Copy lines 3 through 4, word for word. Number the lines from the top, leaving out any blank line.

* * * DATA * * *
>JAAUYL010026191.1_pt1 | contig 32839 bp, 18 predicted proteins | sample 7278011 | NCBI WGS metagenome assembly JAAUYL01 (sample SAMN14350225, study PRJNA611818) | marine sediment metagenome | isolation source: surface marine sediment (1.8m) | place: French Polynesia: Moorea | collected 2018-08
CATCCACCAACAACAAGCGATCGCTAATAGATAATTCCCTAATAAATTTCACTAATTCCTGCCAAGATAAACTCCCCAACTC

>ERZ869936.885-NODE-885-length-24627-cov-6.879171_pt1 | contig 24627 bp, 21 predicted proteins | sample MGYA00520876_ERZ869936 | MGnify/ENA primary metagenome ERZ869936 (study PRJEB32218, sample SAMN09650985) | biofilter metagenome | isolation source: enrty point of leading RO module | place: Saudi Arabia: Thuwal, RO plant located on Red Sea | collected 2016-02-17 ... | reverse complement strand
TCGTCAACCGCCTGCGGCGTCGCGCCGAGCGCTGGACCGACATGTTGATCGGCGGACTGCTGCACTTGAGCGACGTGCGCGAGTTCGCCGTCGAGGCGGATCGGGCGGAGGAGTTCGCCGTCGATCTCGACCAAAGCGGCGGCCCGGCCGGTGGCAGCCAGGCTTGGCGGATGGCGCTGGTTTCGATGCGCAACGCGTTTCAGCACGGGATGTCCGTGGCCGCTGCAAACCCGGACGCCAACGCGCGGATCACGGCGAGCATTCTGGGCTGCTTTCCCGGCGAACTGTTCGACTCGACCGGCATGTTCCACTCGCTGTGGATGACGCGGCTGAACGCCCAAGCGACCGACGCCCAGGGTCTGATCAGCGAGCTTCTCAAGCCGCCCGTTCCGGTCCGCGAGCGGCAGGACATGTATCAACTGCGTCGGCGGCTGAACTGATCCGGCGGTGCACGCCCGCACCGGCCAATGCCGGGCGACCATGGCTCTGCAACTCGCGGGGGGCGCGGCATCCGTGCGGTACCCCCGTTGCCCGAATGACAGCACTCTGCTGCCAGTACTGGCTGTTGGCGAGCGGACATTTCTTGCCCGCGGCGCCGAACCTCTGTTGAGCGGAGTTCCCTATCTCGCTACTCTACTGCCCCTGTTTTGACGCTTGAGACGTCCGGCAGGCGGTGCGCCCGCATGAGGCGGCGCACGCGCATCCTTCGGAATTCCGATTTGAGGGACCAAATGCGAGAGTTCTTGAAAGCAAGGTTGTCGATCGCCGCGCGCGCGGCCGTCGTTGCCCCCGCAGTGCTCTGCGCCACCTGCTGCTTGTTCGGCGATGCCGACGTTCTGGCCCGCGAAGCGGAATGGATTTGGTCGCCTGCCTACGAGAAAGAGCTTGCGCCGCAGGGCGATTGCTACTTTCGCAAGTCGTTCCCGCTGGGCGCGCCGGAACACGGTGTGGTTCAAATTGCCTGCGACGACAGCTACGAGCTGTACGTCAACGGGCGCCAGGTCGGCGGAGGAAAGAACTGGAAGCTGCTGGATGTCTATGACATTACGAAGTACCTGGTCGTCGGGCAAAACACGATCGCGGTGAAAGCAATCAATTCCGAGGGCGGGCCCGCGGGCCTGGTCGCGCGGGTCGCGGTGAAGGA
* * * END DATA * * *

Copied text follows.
>ERZ869936.885-NODE-885-length-24627-cov-6.879171_pt1 | contig 24627 bp, 21 predicted proteins | sample MGYA00520876_ERZ869936 | MGnify/ENA primary metagenome ERZ869936 (study PRJEB32218, sample SAMN09650985) | biofilter metagenome | isolation source: enrty point of leading RO module | place: Saudi Arabia: Thuwal, RO plant located on Red Sea | collected 2016-02-17 ... | reverse complement strand
TCGTCAACCGCCTGCGGCGTCGCGCCGAGCGCTGGACCGACATGTTGATCGGCGGACTGCTGCACTTGAGCGACGTGCGCGAGTTCGCCGTCGAGGCGGATCGGGCGGAGGAGTTCGCCGTCGATCTCGACCAAAGCGGCGGCCCGGCCGGTGGCAGCCAGGCTTGGCGGATGGCGCTGGTTTCGATGCGCAACGCGTTTCAGCACGGGATGTCCGTGGCCGCTGCAAACCCGGACGCCAACGCGCGGATCACGGCGAGCATTCTGGGCTGCTTTCCCGGCGAACTGTTCGACTCGACCGGCATGTTCCACTCGCTGTGGATGACGCGGCTGAACGCCCAAGCGACCGACGCCCAGGGTCTGATCAGCGAGCTTCTCAAGCCGCCCGTTCCGGTCCGCGAGCGGCAGGACATGTATCAACTGCGTCGGCGGCTGAACTGATCCGGCGGTGCACGCCCGCACCGGCCAATGCCGGGCGACCATGGCTCTGCAACTCGCGGGGGGCGCGGCATCCGTGCGGTACCCCCGTTGCCCGAATGACAGCACTCTGCTGCCAGTACTGGCTGTTGGCGAGCGGACATTTCTTGCCCGCGGCGCCGAACCTCTGTTGAGCGGAGTTCCCTATCTCGCTACTCTACTGCCCCTGTTTTGACGCTTGAGACGTCCGGCAGGCGGTGCGCCCGCATGAGGCGGCGCACGCGCATCCTTCGGAATTCCGATTTGAGGGACCAAATGCGAGAGTTCTTGAAAGCAAGGTTGTCGATCGCCGCGCGCGCGGCCGTCGTTGCCCCCGCAGTGCTCTGCGCCACCTGCTGCTTGTTCGGCGATGCCGACGTTCTGGCCCGCGAAGCGGAATGGATTTGGTCGCCTGCCTACGAGAAAGAGCTTGCGCCGCAGGGCGATTGCTACTTTCGCAAGTCGTTCCCGCTGGGCGCGCCGGAACACGGTGTGGTTCAAATTGCCTGCGACGACAGCTACGAGCTGTACGTCAACGGGCGCCAGGTCGGCGGAGGAAAGAACTGGAAGCTGCTGGATGTCTATGACATTACGAAGTACCTGGTCGTCGGGCAAAACACGATCGCGGTGAAAGCAATCAATTCCGAGGGCGGGCCCGCGGGCCTGGTCGCGCGGGTCGCGGTGAAGGA